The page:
Cyberthieves are hacking into small- and medium-sized organizations every week and stealing millions of dollars in an ongoing scam that has moved about US$100 million out of U.S. bank accounts, the U.S. Federal Bureau of Investigation warned Tuesday.
It's now one of the top problems being addressed by the National Cyber Forensics and Training Alliance (NCFTA), which works with the FBI and industry to share information about cyber attacks, according to NCFTA Executive Director Ron Plesco. "Every year there seems to be a trend and this has been the trend this year," he said.
There has been a "significant increase" in what's known as ACH (automated clearinghouse) fraud over the past few months, much of it targeting small businesses, municipal governments and schools, the FBI said in an alert posted to its Web site.
The criminals can move thousands or even millions of dollars out of their victims' accounts very quickly, using online banking to add new payees to the organization's bank account and then moving the money overnight. Usually the first step is an e-mail to the company's bookkeeper or financial officer that can include malicious attachments designed to look like Microsoft software patches, or simply links to malicious Web sites. The idea is to get the criminal's keylogging software onto a computer with online banking access and then steal login credentials.
Once they have access to the bank account, the hackers set up ACH transfers to money mules -- typically innocent victims who think they're doing payroll processing for international companies -- who then transfer the money overseas via services such as Western Union and Moneygram.
In one case, the criminals even launched a distributed denial-of-service attack against an ACH processor to prevent the bank from recalling transfers before the money mules could move them overseas.
Once the money is out of the country, it is gone for good.
Criminals prefer smaller organizations such as school boards because they tend to work with smaller regional banks that may not have the fraud detection controls in place to stop these fake ACH transfers. These organizations often publish contact information for financial personnel, or even organizational charts posted to their Web sites, making them easy pickings for fraudsters.
According to a report by the FBI's Internet Crime Complaint Center (IC3), banks and financial service providers are often part of the problem. Based on FBI interviews, the IC3 concluded that "in several cases banks did not have proper firewalls installed, nor anti-virus software on their servers or their desktop computers. The lack of defense-in-depth at the smaller institution/service provider level has created a threat to the ACH system."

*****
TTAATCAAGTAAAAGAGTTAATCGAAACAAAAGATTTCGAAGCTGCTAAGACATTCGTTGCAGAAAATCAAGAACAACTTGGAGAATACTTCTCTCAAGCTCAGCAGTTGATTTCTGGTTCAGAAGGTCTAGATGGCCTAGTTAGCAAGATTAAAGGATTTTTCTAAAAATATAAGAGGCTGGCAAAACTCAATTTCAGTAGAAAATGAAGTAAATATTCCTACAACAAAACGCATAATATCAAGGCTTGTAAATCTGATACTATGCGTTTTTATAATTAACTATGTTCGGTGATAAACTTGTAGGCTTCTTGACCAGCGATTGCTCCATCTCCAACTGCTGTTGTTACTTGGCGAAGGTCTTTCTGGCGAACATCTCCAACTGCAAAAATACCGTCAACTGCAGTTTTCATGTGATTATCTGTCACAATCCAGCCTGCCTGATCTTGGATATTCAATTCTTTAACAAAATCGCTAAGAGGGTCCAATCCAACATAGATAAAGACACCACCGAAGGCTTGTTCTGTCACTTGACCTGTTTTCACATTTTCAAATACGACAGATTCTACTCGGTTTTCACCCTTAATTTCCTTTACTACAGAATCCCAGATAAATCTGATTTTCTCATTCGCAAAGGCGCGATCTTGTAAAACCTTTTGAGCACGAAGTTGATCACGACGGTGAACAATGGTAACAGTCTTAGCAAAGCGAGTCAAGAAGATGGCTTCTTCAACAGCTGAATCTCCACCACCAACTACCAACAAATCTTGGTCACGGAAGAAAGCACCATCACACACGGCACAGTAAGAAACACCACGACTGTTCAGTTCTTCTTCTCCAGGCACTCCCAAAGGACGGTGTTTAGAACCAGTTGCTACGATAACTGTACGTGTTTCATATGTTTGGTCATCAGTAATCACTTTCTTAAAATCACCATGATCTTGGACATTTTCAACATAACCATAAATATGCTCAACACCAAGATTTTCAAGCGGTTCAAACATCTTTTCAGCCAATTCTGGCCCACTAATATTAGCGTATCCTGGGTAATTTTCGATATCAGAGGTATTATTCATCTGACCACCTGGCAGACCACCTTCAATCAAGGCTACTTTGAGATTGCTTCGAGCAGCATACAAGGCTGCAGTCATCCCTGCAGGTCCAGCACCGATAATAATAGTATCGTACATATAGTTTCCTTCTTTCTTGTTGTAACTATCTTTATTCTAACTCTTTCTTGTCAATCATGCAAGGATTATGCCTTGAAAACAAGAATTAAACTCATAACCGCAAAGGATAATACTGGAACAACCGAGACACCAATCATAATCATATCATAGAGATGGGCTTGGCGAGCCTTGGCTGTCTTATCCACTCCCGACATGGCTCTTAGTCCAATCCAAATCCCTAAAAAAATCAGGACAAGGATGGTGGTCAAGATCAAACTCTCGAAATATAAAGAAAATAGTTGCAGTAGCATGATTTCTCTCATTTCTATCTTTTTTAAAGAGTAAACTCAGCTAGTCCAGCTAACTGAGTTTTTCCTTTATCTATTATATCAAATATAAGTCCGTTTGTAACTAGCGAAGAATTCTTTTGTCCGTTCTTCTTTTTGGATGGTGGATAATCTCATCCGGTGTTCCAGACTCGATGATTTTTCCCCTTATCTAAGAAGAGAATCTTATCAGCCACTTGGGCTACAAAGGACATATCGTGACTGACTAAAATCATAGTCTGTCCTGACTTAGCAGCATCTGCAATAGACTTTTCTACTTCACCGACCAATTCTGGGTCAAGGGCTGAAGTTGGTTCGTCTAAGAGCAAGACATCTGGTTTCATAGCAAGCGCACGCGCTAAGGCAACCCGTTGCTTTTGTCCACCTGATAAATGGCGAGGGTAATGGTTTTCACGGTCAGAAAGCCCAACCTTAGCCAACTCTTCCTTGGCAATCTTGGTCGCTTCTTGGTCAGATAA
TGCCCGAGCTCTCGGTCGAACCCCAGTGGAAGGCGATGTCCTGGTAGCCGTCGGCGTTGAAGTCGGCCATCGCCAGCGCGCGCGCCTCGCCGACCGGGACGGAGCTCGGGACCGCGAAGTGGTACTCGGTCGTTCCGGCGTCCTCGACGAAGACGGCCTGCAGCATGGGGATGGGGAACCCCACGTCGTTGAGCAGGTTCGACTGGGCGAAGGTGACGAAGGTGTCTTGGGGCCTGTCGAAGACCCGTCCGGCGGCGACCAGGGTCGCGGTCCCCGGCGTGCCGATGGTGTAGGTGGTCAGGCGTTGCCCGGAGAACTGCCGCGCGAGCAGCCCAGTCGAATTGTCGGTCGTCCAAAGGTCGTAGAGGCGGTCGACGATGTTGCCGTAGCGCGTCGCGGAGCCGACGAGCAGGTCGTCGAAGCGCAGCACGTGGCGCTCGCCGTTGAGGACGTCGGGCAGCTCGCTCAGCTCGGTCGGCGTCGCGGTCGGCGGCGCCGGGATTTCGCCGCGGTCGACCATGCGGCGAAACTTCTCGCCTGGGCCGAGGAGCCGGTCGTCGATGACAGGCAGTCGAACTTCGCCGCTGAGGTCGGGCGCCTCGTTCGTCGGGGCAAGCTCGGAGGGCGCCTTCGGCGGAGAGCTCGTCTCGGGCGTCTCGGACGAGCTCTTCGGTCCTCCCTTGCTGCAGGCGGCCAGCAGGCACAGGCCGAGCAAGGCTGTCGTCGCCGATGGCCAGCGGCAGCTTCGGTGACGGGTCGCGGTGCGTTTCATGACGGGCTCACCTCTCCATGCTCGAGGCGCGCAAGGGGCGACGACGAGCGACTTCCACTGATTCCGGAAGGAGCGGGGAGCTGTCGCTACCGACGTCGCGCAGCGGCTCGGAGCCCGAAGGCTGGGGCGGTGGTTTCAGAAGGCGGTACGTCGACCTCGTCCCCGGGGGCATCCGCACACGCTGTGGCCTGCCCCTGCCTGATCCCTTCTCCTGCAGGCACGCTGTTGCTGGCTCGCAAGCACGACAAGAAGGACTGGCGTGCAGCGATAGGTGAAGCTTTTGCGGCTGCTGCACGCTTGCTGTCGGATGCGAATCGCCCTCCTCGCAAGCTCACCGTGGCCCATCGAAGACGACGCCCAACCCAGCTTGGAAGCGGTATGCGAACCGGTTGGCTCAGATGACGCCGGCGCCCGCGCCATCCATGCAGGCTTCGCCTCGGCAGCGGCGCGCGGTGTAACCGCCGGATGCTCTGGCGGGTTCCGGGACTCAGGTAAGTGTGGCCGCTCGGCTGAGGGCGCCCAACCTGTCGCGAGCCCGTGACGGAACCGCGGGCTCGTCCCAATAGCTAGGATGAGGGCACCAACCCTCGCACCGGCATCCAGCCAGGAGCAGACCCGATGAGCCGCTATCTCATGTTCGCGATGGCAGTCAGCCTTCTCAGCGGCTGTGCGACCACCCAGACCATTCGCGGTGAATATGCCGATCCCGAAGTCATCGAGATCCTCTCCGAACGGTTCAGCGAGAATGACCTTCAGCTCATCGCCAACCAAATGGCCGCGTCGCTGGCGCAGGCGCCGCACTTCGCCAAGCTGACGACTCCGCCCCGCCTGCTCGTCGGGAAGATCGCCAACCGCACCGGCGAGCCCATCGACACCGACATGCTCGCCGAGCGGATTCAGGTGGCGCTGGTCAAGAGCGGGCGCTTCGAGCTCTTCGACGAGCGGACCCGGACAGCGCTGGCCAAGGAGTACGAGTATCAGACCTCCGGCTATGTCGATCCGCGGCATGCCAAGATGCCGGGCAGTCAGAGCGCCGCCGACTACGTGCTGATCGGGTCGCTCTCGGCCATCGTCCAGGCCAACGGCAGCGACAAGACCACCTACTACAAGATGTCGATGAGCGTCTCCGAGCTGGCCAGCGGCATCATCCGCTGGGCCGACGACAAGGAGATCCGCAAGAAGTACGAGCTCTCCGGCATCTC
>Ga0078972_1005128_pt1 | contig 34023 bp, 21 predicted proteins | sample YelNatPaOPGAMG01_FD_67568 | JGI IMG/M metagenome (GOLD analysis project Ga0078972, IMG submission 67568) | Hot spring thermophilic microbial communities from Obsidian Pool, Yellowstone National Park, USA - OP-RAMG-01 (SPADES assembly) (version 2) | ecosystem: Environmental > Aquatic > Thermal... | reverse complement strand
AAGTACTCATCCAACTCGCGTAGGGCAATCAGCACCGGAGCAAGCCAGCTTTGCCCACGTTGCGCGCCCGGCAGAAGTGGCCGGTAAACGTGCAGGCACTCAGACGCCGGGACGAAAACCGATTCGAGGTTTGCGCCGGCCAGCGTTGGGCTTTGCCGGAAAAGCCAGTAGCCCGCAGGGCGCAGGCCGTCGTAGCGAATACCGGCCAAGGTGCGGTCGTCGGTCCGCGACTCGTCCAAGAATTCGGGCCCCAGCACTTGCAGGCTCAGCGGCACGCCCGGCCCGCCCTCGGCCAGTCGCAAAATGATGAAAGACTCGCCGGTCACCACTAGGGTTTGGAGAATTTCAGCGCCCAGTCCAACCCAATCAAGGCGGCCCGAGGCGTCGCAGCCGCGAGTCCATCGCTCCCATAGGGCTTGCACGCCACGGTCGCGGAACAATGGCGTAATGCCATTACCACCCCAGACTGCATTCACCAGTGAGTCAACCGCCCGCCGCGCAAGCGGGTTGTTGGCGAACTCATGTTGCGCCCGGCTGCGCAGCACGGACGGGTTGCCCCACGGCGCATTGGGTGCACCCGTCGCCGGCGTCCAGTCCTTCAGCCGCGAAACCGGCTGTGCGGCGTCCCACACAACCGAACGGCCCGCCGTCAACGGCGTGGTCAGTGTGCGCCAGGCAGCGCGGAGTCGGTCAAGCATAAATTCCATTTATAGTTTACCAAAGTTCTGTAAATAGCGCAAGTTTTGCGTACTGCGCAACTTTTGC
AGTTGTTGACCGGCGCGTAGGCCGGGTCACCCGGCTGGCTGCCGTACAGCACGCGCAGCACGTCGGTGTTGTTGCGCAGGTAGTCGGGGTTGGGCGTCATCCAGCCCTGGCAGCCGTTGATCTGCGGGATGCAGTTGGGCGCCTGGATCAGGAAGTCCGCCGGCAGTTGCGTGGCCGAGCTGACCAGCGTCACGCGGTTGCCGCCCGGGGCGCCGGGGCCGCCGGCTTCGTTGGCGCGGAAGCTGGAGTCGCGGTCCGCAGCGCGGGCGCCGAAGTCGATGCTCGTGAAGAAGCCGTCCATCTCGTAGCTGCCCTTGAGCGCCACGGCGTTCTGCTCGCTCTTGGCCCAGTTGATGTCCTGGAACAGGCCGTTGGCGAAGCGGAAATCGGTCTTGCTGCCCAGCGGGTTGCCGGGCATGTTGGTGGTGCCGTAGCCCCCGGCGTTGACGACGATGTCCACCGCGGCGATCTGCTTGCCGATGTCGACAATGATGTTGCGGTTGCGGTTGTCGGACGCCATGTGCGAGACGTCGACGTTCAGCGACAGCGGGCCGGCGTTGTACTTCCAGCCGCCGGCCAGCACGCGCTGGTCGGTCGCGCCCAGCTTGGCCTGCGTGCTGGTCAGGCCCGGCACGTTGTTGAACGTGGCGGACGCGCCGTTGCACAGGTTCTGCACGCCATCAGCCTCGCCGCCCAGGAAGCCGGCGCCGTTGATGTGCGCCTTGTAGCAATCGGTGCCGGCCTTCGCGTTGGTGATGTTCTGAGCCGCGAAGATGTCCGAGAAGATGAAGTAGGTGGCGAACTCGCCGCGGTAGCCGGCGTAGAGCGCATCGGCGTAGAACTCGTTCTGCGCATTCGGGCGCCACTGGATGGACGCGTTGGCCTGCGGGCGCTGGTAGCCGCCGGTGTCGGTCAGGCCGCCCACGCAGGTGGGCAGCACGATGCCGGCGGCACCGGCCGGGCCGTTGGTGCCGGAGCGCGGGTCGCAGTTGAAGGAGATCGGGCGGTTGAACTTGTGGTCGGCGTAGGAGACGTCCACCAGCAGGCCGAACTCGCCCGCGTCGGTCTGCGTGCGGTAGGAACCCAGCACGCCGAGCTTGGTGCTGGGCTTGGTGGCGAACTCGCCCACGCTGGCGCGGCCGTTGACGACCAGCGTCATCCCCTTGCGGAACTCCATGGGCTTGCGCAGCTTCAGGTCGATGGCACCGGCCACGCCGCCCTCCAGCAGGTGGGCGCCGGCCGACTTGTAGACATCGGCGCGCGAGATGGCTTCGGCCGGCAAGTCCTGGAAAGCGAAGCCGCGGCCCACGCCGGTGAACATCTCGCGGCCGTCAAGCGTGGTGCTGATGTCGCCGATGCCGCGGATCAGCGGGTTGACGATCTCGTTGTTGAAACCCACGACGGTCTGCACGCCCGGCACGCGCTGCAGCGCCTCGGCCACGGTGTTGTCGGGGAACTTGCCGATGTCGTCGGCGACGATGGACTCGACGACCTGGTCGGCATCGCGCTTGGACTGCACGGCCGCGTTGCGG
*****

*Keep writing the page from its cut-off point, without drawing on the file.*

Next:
The FBI is opening new cases every week on average, the IC3 said. "As of October 2009, there has been approximately $100 million in attempted losses."
The NCFTA is tracking between $1 million and $1.5 million in losses each week to this type of fraud, according to Ron Plesco, the NCFTA's executive director. "That's just from the folks we deal with. We're thinking it's larger than that," he added.
Smaller banks are being hit with this fraud because, unlike the larger national banks, they tend to not have the controls in place to block fraudulent ACH transfers, Plesco said. "It's strategic targeting of what is perceived to be a weakness in controls, whether it's at the small corporation [or at] the small-to-medium bank level."
Banks are covering some ACH losses, but all too often it's the online customer who's left holding the bag.
Karen Earhart found out just how quickly money can vanish on the morning of Oct. 15. Earhart, the administrator of the Plainview Christian Academy in Plainview, Texas, arrived at work that Thursday morning to discover that $43,000 had been moved out of the school's bank account overnight via ACH transfers to eight accounts.
"The hackers added themselves to our payroll," she said. Some of the new payees were real people, but some were at newly opened bank accounts with fake "Russian"-sounding names. The names included words such as "gotcha," "skunk" and "prank," she said.
Typically, when new employees are added to the school's payroll, they must provide a voided check and fill out a payroll authorization form. Earhart was amazed that the hackers were able to add payees online without this documentation -- and that the bank was willing to pay them. "They were willing to send out $10,000 a pop to people who were not authorized to be on our payroll," she said.
Earhart contacted the school's bank immediately, and although it reversed most of the transactions, Plainview Academy is still out $16,000 from the fraud. That's a significant amount of money for a small school with an annual budget in the $1 million range, Earhart said.
Other victims have sued, saying their banks should never have authorized the fraudulent transfers. On July 9, the Western Beaver County School District sued ESB Bank, after criminals moved $704,610.35 out of the school's bank accounts over the 2008 Christmas holidays. Some of the money was recovered, but the Pennsylvania school district lost more than $441,000 at the end of the day.
Plainview has now bought a new laptop computer that it is using only for online banking -- no e-mail, no Web browsing. Earhart hopes that will be enough to prevent further fraud. "I don't know what else we can do beside hand out paper checks and use cash."